The breakdown of your relationship is very upsetting and stressful and this may be one reason you are feeling bad. However, I notice that you tend to blame yourself for this. I am wondering if that is being fair on you. Are there any other possibilities for the breakdown?

Although these attributional styles often are linked to childhood experiences, here the GP and the patient then actively collaborate and think about alternatives and turning 'black and white' into 'grey' areas. The GP may ask:

If you had a friend whose relationship had broken up, would you talk to them as you talk to yourself and blame them? (Usually the patient understands this would be unkind and unhelpful and would make their friend feel worse.)

So what would you say to help a friend who was distressed about the loss of their relationship? [or] What could a friend say to you that you find helpful right now? What action might that lead you to if you listened to your friend?

Problem solving

Because patients get exhausted they can feel overwhelmed with their problems; it just seems like one big black mass of difficulties.

Problem solving involves discussing and recognising this. One way to approach this

is to break problems down into specific


For example, one might develop a problem list and then think about prioritising the problems. Prioritising can have two aspects. One is based on the importance or difficulty of the problem, the other is based on how easy it might be to deal with.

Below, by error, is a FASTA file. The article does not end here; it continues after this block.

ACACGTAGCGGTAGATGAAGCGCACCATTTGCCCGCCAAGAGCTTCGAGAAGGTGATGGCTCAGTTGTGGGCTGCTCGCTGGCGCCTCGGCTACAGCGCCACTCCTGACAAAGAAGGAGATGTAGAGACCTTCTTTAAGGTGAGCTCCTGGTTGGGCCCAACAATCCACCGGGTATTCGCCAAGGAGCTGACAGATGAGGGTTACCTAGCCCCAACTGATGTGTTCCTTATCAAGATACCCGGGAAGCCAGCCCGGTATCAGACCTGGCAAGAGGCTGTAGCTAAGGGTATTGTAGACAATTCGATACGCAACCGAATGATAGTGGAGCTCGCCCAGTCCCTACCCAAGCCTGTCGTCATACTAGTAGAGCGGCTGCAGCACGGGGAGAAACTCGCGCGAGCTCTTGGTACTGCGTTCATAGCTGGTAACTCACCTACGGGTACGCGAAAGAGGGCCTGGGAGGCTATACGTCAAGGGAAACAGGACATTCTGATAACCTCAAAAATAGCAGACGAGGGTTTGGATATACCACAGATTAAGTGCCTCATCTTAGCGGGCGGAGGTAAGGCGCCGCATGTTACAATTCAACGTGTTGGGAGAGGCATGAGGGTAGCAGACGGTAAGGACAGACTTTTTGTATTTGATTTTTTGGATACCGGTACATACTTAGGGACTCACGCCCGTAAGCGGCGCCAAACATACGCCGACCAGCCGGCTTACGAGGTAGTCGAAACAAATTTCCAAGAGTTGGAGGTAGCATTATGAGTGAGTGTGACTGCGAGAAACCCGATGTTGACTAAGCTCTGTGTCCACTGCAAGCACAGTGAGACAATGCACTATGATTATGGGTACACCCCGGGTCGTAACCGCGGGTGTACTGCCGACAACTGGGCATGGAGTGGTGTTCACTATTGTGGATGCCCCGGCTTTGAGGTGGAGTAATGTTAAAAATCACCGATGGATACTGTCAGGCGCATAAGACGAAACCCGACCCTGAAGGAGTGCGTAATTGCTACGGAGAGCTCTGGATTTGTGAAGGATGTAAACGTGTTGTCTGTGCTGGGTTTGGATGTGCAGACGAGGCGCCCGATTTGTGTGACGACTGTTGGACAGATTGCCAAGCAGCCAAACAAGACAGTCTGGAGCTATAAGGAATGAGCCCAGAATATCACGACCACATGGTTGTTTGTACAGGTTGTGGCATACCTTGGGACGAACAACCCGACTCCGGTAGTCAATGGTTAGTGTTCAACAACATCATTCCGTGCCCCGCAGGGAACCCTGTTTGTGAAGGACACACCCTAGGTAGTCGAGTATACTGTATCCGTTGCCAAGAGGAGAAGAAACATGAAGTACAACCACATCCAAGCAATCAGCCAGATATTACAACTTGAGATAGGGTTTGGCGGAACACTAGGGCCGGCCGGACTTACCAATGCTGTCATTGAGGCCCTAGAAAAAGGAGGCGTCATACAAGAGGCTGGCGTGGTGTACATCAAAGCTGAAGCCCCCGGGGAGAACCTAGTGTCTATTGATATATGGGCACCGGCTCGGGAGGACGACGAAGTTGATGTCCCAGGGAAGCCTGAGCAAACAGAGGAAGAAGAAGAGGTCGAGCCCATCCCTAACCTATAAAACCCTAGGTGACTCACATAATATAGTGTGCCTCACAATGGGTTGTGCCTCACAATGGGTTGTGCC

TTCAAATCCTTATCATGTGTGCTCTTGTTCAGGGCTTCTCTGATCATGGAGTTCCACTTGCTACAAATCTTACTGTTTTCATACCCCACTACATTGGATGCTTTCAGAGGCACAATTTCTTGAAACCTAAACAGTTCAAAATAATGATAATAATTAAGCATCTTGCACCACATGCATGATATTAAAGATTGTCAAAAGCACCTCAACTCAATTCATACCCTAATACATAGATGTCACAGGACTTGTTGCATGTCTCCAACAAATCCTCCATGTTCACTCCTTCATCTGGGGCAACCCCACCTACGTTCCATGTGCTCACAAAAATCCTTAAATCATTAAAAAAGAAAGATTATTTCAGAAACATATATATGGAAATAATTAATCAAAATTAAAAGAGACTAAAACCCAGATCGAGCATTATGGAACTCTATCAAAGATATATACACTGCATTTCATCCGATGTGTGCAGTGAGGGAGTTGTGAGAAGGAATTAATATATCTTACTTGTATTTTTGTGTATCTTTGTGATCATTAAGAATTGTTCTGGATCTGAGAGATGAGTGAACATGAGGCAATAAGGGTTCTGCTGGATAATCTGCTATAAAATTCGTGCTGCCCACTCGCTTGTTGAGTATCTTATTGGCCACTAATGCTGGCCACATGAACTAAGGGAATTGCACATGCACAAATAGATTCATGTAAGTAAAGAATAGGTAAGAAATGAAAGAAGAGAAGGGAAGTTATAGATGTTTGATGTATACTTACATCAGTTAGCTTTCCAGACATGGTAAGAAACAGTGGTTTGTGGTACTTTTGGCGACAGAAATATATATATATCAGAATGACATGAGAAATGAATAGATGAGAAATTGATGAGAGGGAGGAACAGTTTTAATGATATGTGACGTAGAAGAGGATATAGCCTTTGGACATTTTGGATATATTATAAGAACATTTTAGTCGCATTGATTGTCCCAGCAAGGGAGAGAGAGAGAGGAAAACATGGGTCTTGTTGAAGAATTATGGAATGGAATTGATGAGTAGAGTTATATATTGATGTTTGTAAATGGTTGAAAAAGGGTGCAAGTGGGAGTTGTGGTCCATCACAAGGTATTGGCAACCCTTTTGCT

Both of these need to be considered because one shouldn't assume that one goes for the most difficult problem first (because that is a top priority). Success at solving the easier problems can sometimes spin off into having confidence in dealing with the more difficult ones.

Think through what people may need to help with the problems and then the steps for getting that help or some solution. If the problem is irresolvable then it is how to accept, come to terms and live with it.

Breaking things down into small steps can be helpful to depressed people, who can struggle to think like this and be good at planning.

Paul Gilbert is professor of clinical psychology, University of Derby, and author of Overcoming Depression. His book is available in areas where the Books on Prescription scheme applies, and throughout Wales under Book Prescription Wales. To purchase a copy go to

Competing interests

None declared